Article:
A Settled FCPA Case Cautions All Issuers About Business Partners
The settled FCPA actions filed yesterday by the SEC should serve as a clear warning to issuers regarding the necessity for FCPA compliance programs and for strong controls not just at the company, but with regard to transactions with business partners and agents. SEC v. Con-way Inc., Civil Action No. 1:08-CV-01478 (D.D.C. August 27, 2008); In the Matter of Con-Way Inc., Adm. Proc. File No. 3-13148.
The complaint and Order for Proceedings allege that Con-way violated the books and records and internal controls provisions of the FCPA as a result of payments made by Philippine-based Emery Transnational. From 2000 to 2003, Emery made hundreds of small payments which totaled $417,000 to Philippine customs officials and to officials of numerous majority foreign state-owned airlines. The payments were made with the purpose and effect of improperly influencing these foreign officials to assist Emery to obtain and retain business.
According to the Commission, Con-way, through its U.S. based wholly owned subsidiary, Menlo Worldwide Forwarding, Inc., did business with Emery. Menlo received a yearly 55% dividend from Emery and Con-way and Menlo required that Emery report its net profits.
Based on these facts, the Commission concluded that Con-way and Menlo failed to ensure compliance with the FCPA by Emery. The Order for Proceedings states that “Con-way and Menlo Forwarding engaged in little supervision or oversight over Emery . . . Neither Con-way nor Menlo … took steps to devise or maintain internal accounting controls concerning Emery … to ensure that it acted in accord with Con-way’s FCPA policies, or to make certain that its books and records were detailed or accurate.” According to the Commission’s papers, none of the payments made by Emery were properly recorded on Con-ways books and records. As a result, the SEC concluded that Con-way violated the books and records provisions of the FCPA.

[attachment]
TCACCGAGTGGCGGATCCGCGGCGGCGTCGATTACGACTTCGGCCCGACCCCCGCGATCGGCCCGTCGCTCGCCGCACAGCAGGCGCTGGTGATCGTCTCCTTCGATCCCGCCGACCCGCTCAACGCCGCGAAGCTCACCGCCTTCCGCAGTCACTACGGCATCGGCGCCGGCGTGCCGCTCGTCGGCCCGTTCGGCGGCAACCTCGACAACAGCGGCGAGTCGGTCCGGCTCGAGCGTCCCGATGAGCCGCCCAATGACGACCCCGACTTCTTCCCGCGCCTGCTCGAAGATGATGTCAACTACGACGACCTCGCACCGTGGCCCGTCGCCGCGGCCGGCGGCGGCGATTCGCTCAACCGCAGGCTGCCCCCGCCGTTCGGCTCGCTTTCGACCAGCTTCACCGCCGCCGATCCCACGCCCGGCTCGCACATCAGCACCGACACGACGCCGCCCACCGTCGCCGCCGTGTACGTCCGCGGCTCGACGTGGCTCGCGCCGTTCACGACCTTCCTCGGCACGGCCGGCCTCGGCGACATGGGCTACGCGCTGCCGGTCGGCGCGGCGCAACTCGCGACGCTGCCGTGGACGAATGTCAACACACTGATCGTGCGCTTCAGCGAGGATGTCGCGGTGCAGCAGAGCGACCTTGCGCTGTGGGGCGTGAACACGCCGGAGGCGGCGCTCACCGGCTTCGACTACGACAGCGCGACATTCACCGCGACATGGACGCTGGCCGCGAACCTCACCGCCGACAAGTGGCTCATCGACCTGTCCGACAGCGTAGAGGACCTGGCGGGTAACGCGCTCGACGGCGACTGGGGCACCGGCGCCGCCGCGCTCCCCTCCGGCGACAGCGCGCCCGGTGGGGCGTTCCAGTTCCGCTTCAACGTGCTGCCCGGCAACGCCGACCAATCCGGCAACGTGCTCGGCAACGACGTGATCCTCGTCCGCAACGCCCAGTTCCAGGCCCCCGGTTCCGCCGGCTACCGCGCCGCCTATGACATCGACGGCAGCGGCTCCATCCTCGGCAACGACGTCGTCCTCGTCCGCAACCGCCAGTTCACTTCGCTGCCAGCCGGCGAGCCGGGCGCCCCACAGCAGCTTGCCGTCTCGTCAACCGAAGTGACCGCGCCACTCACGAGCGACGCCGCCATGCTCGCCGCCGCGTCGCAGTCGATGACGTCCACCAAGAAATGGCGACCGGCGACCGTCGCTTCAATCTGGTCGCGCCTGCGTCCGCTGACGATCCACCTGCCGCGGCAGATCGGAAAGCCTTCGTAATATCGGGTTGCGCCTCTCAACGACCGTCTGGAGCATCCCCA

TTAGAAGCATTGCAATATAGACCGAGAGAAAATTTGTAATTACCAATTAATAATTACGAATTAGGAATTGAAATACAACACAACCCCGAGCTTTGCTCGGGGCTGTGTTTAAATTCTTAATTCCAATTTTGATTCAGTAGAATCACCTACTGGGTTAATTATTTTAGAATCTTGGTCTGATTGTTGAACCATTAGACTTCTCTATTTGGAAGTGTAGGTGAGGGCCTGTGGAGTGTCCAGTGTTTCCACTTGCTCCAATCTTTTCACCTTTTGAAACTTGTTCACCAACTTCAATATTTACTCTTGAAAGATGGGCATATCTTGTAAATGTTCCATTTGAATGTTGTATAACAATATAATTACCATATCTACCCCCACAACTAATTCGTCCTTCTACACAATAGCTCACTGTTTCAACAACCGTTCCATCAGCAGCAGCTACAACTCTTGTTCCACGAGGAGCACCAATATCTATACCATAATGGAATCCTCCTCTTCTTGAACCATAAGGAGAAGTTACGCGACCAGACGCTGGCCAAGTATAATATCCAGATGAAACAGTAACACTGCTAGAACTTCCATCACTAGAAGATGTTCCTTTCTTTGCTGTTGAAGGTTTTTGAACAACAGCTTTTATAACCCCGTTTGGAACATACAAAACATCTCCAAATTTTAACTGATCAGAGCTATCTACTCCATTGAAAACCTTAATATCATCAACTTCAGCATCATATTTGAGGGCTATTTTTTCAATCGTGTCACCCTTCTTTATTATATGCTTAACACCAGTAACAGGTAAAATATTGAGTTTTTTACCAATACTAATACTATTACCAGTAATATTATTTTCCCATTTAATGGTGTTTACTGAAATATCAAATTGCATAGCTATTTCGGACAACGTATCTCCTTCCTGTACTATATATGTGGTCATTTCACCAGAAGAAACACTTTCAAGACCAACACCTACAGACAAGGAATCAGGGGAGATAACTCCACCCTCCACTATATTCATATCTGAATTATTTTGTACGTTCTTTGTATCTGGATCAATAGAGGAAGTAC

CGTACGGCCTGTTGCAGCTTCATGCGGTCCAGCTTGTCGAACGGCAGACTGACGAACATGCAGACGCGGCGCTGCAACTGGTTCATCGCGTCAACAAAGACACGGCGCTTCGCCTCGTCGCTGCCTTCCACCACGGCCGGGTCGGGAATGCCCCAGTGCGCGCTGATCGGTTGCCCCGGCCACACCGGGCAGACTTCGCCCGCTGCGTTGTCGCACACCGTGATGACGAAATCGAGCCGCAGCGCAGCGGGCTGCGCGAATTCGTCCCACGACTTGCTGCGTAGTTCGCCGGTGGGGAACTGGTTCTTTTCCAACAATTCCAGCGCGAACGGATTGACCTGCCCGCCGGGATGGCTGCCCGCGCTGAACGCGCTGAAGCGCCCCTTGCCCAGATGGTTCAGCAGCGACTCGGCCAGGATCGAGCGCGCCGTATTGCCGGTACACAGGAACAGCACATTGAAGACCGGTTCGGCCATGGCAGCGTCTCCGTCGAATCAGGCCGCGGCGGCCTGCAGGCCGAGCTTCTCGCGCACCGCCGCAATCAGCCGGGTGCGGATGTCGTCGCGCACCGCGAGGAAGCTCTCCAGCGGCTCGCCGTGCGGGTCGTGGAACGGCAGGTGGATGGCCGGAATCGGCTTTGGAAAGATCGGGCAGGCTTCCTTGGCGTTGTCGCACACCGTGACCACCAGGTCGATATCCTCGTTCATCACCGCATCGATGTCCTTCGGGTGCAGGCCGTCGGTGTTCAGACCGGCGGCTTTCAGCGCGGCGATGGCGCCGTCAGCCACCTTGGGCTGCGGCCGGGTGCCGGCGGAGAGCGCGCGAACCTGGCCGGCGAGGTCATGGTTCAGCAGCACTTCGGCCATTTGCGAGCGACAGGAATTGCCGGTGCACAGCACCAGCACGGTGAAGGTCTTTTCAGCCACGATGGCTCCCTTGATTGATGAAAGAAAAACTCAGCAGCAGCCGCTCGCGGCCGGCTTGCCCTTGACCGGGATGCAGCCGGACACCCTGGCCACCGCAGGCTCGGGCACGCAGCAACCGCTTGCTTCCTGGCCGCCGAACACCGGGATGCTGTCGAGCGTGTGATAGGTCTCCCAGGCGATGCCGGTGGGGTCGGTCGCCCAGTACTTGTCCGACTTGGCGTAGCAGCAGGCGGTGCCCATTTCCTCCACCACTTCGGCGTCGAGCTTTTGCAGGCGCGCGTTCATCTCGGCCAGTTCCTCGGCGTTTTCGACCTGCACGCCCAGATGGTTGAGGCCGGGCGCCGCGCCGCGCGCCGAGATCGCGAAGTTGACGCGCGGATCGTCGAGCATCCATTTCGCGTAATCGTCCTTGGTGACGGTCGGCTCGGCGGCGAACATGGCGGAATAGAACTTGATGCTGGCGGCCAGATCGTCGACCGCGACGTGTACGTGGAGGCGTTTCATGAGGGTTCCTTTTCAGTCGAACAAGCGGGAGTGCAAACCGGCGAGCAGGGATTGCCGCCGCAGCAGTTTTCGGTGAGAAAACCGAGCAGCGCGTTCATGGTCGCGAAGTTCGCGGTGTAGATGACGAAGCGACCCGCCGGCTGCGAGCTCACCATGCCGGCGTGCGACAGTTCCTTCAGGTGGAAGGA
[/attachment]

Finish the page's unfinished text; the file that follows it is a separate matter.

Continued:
The improper conduct was discovered by Con-way, which conducted a broad review of the practices and disclosed the existence of possible FCPA violations to the SEC staff. At the conclusion of its inquiry Con-way imposed heightened financial reporting and compliance requirements on Emery, which like Menlo, was later acquired, and provided additional FCPA training and education to its employees. The SEC did not commend the company for its cooperation.
To resolve these matters, Con-way consented to the entry of an order in the civil action requiring that it pay a $300,000 civil penalty. In the administrative proceeding, the company consented to the entry of an order directing that it cease and desist from violations of the books and records provisions of the FCPA.
In view of the breadth of the FCPA books and records provisions, every issuer and particularly those with business partners in some corners of the world should carefully review its FCPA compliance procedures and its controls.